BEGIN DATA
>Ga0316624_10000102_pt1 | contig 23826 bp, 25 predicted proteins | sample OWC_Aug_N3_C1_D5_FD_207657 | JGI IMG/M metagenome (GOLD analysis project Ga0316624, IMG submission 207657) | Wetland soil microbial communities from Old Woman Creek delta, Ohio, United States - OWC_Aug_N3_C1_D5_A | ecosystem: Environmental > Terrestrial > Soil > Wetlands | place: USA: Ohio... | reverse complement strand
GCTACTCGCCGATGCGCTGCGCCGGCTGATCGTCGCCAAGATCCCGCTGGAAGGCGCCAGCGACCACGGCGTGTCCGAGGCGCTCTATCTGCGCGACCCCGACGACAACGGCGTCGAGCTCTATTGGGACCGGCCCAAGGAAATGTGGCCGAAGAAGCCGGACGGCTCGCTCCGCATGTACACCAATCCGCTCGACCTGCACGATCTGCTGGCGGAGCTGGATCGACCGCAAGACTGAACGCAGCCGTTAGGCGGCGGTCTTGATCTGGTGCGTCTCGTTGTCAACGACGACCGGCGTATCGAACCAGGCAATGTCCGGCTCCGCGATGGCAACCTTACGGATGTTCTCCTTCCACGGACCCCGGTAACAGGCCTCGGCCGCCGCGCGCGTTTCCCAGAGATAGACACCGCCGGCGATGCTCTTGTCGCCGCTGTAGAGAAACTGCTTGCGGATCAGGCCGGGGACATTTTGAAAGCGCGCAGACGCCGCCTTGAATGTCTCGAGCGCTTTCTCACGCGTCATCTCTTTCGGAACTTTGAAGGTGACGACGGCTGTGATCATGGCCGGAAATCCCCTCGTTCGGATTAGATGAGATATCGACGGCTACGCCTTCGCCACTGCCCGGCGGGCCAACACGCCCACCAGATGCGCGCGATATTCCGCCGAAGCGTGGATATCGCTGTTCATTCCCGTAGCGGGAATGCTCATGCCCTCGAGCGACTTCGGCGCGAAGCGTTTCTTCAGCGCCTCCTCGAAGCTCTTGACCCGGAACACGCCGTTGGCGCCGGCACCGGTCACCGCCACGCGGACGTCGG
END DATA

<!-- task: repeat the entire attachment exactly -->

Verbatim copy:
>Ga0316624_10000102_pt1 | contig 23826 bp, 25 predicted proteins | sample OWC_Aug_N3_C1_D5_FD_207657 | JGI IMG/M metagenome (GOLD analysis project Ga0316624, IMG submission 207657) | Wetland soil microbial communities from Old Woman Creek delta, Ohio, United States - OWC_Aug_N3_C1_D5_A | ecosystem: Environmental > Terrestrial > Soil > Wetlands | place: USA: Ohio... | reverse complement strand
GCTACTCGCCGATGCGCTGCGCCGGCTGATCGTCGCCAAGATCCCGCTGGAAGGCGCCAGCGACCACGGCGTGTCCGAGGCGCTCTATCTGCGCGACCCCGACGACAACGGCGTCGAGCTCTATTGGGACCGGCCCAAGGAAATGTGGCCGAAGAAGCCGGACGGCTCGCTCCGCATGTACACCAATCCGCTCGACCTGCACGATCTGCTGGCGGAGCTGGATCGACCGCAAGACTGAACGCAGCCGTTAGGCGGCGGTCTTGATCTGGTGCGTCTCGTTGTCAACGACGACCGGCGTATCGAACCAGGCAATGTCCGGCTCCGCGATGGCAACCTTACGGATGTTCTCCTTCCACGGACCCCGGTAACAGGCCTCGGCCGCCGCGCGCGTTTCCCAGAGATAGACACCGCCGGCGATGCTCTTGTCGCCGCTGTAGAGAAACTGCTTGCGGATCAGGCCGGGGACATTTTGAAAGCGCGCAGACGCCGCCTTGAATGTCTCGAGCGCTTTCTCACGCGTCATCTCTTTCGGAACTTTGAAGGTGACGACGGCTGTGATCATGGCCGGAAATCCCCTCGTTCGGATTAGATGAGATATCGACGGCTACGCCTTCGCCACTGCCCGGCGGGCCAACACGCCCACCAGATGCGCGCGATATTCCGCCGAAGCGTGGATATCGCTGTTCATTCCCGTAGCGGGAATGCTCATGCCCTCGAGCGACTTCGGCGCGAAGCGTTTCTTCAGCGCCTCCTCGAAGCTCTTGACCCGGAACACGCCGTTGGCGCCGGCACCGGTCACCGCCACGCGGACGTCGG